I have been out gathering some feedback about our project (Programming for Kids) and thought I would share some of it with you. For those of you who need a quick reminder: We want to make kids interested in programming by making it easier and more fun with an app and easy-programmable hardware (make stuff happen in the real world, in other words).
How did you find these people?
I work as a salesman in a store that sells electronics and home appliances, and I’ve taken the opportunity to talk to a few customers that have bought Arduino-related products (Arduino is a small and cheap microprocessor).
Which feedback did you get from them?
All are generally positive to the cause, and acknowledge the issue and opportunity we’ve identified. We can split our product into two parts: hardware and software. The software comes in a form of an app, which parents seem willing to try since it would probably be a cheap and convenient way to try to get their kids more interested in programming. However, the hardware requires more devotion and a bigger cost, so they are less willing to try the product without the kids showing any interest on their own. One parent also commented on how hard it would be to develop a product that was borderline between a toy and an educational tool for our target age. That age is very sensitive, and you could end up trying to sell a product with a “lame”- status if you’re unlucky.
How do you think how you found these people and who they are influences the feedback you received?
I specifically asked people who bought Arduino-related products, so they were definitely into programming, electronics and mechatronics themselves, which influences their opinions on the cause. One parent actually worked with the Arduino together with his son, who was 12 years old. He says that his son is really interested in programming, but he probably wouldn’t have been if he didn’t have his dad that could help him, since the Arduino is more advanced than our product.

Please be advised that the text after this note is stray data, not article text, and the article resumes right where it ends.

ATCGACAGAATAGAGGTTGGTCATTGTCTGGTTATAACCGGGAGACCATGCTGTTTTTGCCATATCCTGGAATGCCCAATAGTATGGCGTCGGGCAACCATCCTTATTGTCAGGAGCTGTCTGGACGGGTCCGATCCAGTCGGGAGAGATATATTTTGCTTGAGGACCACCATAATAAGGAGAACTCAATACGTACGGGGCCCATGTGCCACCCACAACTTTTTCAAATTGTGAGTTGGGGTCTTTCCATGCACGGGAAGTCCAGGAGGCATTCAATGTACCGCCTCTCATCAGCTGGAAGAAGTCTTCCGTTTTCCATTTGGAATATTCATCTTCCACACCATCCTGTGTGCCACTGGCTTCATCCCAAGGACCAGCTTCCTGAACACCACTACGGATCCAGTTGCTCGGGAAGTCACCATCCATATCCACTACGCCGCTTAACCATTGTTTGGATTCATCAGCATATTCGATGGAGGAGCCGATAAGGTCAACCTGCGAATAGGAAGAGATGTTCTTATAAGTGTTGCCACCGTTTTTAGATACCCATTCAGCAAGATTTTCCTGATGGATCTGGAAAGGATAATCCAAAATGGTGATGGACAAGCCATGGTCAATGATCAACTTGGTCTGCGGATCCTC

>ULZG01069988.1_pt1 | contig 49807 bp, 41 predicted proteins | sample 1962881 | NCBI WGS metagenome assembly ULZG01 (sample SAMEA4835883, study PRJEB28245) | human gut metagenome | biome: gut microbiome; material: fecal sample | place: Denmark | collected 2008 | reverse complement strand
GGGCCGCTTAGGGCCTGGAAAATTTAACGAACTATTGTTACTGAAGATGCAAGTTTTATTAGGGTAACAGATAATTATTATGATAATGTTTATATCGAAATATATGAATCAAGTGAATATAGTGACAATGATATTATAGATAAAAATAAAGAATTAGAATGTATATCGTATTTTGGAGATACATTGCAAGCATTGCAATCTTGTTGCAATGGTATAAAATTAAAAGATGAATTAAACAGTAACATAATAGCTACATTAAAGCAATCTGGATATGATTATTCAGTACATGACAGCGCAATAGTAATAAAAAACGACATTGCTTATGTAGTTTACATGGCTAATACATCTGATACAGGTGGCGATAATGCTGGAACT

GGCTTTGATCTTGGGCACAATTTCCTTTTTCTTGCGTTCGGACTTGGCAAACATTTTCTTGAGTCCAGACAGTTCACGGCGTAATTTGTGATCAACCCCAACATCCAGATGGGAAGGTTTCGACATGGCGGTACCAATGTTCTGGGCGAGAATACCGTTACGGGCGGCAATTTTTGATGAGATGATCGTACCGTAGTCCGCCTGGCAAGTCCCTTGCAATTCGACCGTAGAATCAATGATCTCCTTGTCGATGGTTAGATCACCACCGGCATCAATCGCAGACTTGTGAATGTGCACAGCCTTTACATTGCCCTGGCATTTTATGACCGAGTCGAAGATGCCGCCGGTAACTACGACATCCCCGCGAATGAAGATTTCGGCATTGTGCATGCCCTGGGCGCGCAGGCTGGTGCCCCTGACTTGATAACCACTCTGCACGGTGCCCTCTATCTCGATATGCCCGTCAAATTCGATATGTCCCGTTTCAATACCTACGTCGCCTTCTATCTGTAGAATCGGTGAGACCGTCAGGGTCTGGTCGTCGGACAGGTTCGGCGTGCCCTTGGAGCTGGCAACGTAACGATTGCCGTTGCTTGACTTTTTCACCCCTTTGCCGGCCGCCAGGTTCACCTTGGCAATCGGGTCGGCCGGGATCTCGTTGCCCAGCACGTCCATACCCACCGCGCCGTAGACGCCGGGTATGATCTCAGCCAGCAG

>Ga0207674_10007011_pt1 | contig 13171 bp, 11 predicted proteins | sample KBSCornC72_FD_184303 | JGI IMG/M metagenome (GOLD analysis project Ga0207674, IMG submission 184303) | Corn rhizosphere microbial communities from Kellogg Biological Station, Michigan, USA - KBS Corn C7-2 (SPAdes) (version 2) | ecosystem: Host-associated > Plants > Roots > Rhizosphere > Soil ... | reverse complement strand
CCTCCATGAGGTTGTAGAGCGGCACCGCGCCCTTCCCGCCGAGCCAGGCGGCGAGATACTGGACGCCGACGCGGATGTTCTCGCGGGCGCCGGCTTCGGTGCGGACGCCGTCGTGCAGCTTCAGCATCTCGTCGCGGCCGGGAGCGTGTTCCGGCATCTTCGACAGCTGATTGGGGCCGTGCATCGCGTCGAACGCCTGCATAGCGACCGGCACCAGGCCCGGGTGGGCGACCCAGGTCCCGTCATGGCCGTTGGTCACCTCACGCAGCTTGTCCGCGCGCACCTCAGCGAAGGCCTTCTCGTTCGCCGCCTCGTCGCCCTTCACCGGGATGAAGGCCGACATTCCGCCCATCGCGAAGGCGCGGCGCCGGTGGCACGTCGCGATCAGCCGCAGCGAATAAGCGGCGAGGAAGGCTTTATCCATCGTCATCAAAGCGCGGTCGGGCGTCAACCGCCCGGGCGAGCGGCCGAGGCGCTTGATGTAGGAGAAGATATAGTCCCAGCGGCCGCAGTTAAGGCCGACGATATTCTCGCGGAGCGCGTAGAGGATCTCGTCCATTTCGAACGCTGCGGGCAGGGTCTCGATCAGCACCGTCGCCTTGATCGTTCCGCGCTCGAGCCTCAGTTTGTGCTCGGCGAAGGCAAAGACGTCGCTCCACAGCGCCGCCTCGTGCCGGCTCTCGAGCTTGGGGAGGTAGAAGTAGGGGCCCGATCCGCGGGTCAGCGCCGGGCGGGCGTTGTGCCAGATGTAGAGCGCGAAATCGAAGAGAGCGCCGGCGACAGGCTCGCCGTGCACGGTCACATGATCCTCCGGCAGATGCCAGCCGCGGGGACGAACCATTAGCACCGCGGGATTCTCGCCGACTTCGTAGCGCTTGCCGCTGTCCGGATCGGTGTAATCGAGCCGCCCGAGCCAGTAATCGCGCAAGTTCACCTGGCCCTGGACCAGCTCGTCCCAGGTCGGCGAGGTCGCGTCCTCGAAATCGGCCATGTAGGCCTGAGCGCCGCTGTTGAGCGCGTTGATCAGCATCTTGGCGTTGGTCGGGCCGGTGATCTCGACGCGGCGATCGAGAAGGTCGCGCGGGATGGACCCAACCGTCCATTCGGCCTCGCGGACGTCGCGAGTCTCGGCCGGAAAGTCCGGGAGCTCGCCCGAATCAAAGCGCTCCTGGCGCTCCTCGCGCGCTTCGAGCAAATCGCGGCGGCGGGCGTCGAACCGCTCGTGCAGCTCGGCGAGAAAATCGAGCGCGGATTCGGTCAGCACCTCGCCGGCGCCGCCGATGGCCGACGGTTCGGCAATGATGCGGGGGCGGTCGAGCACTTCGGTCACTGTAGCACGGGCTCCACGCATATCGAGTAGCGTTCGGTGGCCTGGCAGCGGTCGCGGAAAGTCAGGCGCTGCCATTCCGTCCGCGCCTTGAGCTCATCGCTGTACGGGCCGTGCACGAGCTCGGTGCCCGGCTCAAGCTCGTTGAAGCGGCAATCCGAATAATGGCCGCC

Will you change your idea based on their feedback, why, why not?
The issue is that “an app is just an app” as we concluded during our discussion with Serdar. Sure, you can get people to download it, but making money from it is much tougher. That’s why started thinking of “modular mechatronics” in order to be able to add to our offerings. In addition, our mission is to get the kids using our app excited about programming, and seeing something that they’ve programmed happen in the physical world would probably add to the excitement. This is why we think the hardware is an important complement to our product. However, it is also the most challenging and expensive part of the project. With all this in consideration, the hardware might be in a later release wave if we manage to establish and sustain a customer base for the software alone.